Plaintiff's failure to enforce its fair trade rights in the past does not forever foreclose it from enforcing them. Past failure to enforce fair trade rights does not preclude such an enforcement so long as the present enforcement is real and not illusory. Johnson & Johnson v. Wagonfeld, supra.

The burden plaintiff must bear is to demonstrate that regardless of its past practices, it is presently vigorously and without discrimination enforcing its fair trade rights. Parke, Davis & Company v. Jarvis Drug Co., supra. The enforcement of a fair trade program is necessarily of a continuing nature. In seeking to enjoin defendants, plaintiff seeks relief against future violations by defendants. Therefore, plaintiff's conduct should be scrutinized up to and including the time this relief is sought. If, at the time of the hearing, the court is convinced that plaintiff is vigorously enforcing its fair trade program, plaintiff should not be barred from recovery because, in the past, it may not have vigorously enforced its conduct.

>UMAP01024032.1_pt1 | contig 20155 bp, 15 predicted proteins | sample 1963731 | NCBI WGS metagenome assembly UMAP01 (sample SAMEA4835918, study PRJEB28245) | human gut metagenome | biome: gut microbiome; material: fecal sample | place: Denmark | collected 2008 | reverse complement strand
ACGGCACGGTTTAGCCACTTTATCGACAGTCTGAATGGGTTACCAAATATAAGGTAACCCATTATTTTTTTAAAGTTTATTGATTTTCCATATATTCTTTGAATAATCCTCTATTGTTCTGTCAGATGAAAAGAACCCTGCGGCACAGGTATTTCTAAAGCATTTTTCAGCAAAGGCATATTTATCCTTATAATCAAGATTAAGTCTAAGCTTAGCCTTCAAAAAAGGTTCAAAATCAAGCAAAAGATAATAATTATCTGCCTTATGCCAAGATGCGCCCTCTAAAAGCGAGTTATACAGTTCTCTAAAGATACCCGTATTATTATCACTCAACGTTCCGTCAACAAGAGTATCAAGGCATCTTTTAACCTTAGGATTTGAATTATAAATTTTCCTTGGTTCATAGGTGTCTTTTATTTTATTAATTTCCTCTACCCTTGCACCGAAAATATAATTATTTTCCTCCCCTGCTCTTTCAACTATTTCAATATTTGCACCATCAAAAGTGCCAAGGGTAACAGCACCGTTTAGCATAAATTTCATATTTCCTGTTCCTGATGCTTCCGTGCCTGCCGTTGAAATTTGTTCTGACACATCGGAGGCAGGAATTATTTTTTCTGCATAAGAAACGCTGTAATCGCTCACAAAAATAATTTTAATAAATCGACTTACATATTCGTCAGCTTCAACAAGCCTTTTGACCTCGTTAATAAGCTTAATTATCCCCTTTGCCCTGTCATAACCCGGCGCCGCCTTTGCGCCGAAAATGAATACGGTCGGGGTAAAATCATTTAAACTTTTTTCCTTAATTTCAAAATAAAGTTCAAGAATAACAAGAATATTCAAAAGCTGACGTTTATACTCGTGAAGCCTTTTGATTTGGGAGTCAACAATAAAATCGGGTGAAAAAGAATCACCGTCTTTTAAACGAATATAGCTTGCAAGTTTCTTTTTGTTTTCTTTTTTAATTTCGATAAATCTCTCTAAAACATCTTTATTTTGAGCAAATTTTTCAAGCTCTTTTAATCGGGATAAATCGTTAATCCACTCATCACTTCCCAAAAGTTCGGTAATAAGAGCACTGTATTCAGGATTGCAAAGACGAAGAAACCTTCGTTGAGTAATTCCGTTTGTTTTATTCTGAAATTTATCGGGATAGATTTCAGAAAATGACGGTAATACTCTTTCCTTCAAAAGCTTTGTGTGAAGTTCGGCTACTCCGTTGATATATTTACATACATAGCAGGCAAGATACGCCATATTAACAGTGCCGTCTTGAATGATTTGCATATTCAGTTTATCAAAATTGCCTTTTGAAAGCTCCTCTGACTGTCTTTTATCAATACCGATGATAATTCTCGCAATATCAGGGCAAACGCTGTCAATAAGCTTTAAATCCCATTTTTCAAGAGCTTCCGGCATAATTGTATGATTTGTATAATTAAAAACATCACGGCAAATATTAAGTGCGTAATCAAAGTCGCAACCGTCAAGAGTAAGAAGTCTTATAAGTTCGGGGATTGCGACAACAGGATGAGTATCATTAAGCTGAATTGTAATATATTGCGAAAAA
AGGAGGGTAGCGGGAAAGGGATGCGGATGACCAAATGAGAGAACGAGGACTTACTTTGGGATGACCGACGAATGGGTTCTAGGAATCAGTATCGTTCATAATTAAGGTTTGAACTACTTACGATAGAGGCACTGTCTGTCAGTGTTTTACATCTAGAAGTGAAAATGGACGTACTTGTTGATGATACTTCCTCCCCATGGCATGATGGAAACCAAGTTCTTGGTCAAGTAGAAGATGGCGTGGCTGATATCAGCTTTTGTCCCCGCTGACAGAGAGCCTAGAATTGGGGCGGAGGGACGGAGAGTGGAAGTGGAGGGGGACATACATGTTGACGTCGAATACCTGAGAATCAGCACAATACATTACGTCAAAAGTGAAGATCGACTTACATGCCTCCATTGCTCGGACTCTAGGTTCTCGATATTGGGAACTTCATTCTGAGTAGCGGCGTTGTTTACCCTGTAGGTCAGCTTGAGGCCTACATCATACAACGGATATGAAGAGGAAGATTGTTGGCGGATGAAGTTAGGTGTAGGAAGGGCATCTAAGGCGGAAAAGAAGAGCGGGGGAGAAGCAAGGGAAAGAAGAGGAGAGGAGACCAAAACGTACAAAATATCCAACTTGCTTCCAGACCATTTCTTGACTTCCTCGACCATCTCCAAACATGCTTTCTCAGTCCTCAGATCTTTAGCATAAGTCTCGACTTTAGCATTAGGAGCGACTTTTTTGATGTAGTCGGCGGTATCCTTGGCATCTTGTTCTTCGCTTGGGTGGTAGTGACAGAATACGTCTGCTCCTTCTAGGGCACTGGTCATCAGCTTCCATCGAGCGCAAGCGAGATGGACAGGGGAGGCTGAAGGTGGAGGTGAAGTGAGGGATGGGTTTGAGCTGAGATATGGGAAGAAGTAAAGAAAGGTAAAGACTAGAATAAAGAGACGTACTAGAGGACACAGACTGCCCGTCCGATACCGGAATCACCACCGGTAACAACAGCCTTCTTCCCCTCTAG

This court is convinced that plaintiff is presently vigorously enforcing its fair trade program. In the instant case plaintiff has an extensive fair trade program involving an annual expenditure of more than $150,000, which is supervised by a fair trade manager. Plaintiff hires temporary employees, known as "shoppers," who periodically enter retail establishments that sell its product to see if the fair trade agreement is being violated. Plaintiff also learns of violations from competing retailers or district sales managers. Upon

[90 NJSuper Page 418]